Green was one of the first and most colorful of Texas’ 20th Century millionaires.
Though he wasn’t born in Texas, and his wealth was
an accident of birth as much as anything else, Texas
has always been quick to claim E.H.R. “Ned” Green as its own. Green, for his part,
usually managed to keep a leg in Texas, even when
he was away.|
Green was the son of Hetty Green, the richest woman in the
world known not so affectionately in her day as the “Witch of Wall Street.” Hetty
was known for shuttling back and forth between Brooklyn and Hoboken to avoid establishing
a residence and paying taxes even as she cleared millions on the stock market.
Ned Green fit the image of the Texas millionaire, measuring 6-foot-4, but he was
missing one leg, thanks to his mother’s frugality. When he injured the leg as
a boy, his mother hauled him from one doctor to the next, looking for the best
deal, until it was too late to save her son’s leg.
Green came to Texas
when he was 25 to take over the Texas Midland Railway, which his mother owned.
The railroad was faring poorly but Ned Green promised to turn the “two streaks
of rust” into “one of the best railroads in the Southwest.” He deposited $500,000
in a Terrell Bank, more than doubling the bank’s resources, and bought uniforms
for the local baseball team and started a brass band.
In the meantime,
Green commenced to enjoy himself with lavish parties and an interest in the opposite
sex that attracted scornful local attention in his adopted hometown of Terrell.
But even his detractors had to admit that Green was doing some good things for
the local community. While vastly improving the status of the Texas Midland Railway,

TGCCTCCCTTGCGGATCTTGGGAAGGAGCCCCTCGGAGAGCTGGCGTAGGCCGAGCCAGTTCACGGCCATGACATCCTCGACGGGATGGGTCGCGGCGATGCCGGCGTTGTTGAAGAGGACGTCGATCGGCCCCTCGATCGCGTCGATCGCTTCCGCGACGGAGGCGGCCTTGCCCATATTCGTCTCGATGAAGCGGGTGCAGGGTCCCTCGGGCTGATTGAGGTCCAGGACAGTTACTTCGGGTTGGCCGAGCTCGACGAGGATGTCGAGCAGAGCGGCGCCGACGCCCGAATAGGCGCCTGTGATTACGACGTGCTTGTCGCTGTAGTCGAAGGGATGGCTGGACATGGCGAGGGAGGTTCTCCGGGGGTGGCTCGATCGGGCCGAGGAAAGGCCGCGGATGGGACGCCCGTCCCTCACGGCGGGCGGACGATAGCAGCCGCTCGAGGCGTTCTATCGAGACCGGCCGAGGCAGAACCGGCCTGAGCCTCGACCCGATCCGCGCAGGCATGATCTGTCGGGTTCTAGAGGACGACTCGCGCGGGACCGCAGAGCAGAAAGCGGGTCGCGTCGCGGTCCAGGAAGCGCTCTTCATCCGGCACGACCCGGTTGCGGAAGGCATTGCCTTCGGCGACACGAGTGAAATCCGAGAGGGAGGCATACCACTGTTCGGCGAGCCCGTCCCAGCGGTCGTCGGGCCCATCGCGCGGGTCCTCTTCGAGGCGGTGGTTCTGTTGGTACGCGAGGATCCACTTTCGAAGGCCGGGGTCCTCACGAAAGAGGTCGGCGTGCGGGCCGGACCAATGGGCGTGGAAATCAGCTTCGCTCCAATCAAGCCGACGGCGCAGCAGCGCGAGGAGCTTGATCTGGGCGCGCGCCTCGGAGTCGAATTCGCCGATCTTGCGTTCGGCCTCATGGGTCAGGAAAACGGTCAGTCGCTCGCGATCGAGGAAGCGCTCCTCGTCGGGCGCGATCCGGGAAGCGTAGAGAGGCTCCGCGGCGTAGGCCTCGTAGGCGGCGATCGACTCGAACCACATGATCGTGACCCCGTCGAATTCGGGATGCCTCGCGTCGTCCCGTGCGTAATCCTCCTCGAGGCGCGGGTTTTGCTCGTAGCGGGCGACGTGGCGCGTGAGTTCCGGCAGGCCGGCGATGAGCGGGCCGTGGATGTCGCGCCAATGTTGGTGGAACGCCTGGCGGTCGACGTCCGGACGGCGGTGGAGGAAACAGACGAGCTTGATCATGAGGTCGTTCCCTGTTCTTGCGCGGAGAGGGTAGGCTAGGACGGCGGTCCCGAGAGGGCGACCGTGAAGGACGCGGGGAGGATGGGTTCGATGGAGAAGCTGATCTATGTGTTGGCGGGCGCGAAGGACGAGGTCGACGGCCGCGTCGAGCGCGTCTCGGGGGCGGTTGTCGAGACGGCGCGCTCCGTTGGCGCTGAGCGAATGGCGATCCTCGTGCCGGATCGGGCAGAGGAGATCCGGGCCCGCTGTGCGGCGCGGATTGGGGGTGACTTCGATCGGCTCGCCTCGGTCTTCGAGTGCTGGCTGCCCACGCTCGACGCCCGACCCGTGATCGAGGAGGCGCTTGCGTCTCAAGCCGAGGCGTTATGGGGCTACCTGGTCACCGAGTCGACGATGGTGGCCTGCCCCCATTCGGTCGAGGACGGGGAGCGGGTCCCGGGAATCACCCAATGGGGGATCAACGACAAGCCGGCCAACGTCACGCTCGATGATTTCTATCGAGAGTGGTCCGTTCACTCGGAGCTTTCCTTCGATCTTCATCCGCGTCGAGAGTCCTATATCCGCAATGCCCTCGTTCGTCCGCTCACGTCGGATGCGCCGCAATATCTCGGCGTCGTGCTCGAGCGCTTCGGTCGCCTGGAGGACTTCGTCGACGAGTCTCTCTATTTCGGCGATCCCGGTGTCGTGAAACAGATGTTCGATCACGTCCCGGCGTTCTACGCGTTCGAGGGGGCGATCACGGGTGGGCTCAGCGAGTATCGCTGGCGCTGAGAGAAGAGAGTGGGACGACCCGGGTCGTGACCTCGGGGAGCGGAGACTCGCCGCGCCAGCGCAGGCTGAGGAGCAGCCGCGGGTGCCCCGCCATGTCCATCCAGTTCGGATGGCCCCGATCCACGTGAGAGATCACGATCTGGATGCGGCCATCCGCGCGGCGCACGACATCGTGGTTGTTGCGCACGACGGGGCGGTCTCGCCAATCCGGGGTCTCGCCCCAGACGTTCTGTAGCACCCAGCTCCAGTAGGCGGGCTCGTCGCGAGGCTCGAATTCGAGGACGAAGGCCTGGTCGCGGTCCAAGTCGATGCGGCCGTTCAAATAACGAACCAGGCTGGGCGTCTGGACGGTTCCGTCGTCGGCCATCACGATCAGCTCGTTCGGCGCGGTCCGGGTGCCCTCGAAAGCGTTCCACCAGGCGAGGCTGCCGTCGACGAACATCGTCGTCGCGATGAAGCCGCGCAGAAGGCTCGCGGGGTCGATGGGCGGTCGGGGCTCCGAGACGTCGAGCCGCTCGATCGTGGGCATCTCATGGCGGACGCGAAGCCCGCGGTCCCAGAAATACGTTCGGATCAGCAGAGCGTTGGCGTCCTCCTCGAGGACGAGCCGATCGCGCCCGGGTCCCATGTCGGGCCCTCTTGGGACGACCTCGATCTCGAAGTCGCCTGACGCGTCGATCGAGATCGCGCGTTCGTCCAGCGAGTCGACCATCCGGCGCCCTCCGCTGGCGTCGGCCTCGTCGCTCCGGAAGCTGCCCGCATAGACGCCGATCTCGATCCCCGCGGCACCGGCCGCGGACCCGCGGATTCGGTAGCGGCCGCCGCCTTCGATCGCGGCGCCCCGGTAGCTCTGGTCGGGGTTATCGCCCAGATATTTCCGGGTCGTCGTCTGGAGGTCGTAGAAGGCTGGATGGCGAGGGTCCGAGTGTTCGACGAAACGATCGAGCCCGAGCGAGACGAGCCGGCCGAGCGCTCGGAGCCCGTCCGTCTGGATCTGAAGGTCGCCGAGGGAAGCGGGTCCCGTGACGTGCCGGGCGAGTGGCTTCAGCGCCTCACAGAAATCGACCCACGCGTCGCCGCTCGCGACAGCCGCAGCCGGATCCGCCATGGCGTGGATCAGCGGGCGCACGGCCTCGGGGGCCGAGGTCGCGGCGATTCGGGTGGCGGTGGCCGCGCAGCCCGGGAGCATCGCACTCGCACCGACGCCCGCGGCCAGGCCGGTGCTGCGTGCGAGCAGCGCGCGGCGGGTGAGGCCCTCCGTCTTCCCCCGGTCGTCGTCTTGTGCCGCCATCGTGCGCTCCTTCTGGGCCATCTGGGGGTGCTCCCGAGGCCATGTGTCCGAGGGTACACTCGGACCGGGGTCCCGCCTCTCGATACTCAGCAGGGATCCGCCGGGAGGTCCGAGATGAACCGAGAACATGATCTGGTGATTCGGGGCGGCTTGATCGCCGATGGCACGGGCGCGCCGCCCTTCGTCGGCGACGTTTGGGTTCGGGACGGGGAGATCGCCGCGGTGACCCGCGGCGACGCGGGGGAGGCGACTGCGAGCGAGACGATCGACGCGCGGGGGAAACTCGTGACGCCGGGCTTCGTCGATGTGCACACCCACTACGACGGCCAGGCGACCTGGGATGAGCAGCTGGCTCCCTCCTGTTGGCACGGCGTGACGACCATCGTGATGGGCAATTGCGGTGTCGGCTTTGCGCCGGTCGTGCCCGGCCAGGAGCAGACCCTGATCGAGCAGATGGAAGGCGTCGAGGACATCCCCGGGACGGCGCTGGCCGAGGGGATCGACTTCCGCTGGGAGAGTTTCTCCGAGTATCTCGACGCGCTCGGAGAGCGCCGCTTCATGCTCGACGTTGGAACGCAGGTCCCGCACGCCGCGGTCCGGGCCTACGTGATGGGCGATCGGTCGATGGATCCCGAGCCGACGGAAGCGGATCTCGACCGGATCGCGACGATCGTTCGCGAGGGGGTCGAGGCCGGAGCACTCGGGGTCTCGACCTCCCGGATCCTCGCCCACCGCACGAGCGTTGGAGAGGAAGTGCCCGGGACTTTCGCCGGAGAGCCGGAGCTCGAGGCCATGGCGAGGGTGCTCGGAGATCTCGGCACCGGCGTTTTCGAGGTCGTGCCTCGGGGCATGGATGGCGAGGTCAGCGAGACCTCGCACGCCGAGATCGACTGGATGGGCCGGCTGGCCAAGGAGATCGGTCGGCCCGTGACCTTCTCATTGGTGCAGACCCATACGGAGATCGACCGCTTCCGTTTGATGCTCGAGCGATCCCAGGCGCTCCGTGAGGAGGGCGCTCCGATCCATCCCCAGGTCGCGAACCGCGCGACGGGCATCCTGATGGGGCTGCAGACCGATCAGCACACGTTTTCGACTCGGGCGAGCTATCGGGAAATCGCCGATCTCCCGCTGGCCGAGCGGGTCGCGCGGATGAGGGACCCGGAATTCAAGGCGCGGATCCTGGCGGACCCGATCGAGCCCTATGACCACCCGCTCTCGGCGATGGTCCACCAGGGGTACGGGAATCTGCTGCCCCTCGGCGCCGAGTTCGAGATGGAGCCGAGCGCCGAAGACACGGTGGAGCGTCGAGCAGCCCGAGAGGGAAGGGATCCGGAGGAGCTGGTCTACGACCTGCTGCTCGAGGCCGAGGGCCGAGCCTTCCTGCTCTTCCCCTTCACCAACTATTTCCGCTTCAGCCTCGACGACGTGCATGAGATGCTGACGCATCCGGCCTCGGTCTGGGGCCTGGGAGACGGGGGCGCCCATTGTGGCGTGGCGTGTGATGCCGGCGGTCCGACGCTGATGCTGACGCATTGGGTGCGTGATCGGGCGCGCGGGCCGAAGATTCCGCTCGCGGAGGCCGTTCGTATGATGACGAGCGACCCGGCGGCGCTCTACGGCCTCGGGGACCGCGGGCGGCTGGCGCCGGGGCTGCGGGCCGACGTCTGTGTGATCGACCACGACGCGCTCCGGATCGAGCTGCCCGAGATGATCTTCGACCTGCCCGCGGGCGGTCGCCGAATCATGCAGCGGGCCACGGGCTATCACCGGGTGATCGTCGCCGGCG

which boasted the state’s first electrically lighted coach, Green also invested
in experimental crops and demonstration farms to help local farmers. He was an
early supporter of research aimed at eliminating the boll
weevil and owned the largest stamp collection in the world.
as anything, Green is remembered for bringing the first automobile to Texas
and for being involved in what might have been the state’s first automobile accident.
The car was a two-cylinder St. Louis Gas Car surrey, designed by George Norris.
The accident occurred when Green and Norris were driving the car from
Terrell to Dallas
in October of 1899 but were run off the road by a farm wagon. Green and Dorris
repaired the car and chugged on into Dallas,
down Elm Street toward the courthouse
while hundreds of onlookers lined the streets to get a glimpse of this so-called
Lawsuits were subsequently filed against Green and
his contraption, claiming that the automobile caused horses to run away, buggies
to wreck and riders to get thrown. As late as 1910, a Dallas
newspaper noted that the car, nicknamed “Old Hurricane,” was still being used
as a pace car at the Texas State Fair.
of the credit for the first car in Texas goes to
the Montgomery Ward & Co., which produced an electric car that ran on 28 storage
batteries tucked away under the seats. Tom Hammond, a ticket agent for the MKT
Railroad, along with a Dallas Daily Times Herald reporter were treated to a ride
in the car when it arrived via the railroad in Dallas
in 1897, two years before Green’s car.
Most historians still give the
nod to Ned Green when it comes to credit for having the first car in Texas.
Montgomery Ward only built two of the electric cars but they were used solely
for promotion purposes and were never offered for sale.
Hammond joked that
he was going to buy a few of the cars to use instead of passenger trains.
Green did not allow her son to marry while she was alive but he wed Mabel Harlow
after Hetty died in 1916 at the age of 81 with a fortune estimated at $67 million.
Ned Green eventually moved from Terrell
to Dallas, mostly to get away from the
wagging tongues and judgements he faced in Terrell.
He built a lavish Dallas townhouse for
him and Mabel, with whom he lived before his mother died.
Green also became
a leader of the Texas Republican Party and worked closely with “Gooseneck Bill”
McDonald, a black politician and one of the most influential people in the early
days of the party in Texas.
Even as he moved
away from the state to conduct business, Ned Green maintained his Texas
ties and he right to vote here by leaving a suit of clothes and one of his wooden
legs in Terrell. By
so doing, he never really left Texas.
"Letters from Central Texas" December
24, 2009 Column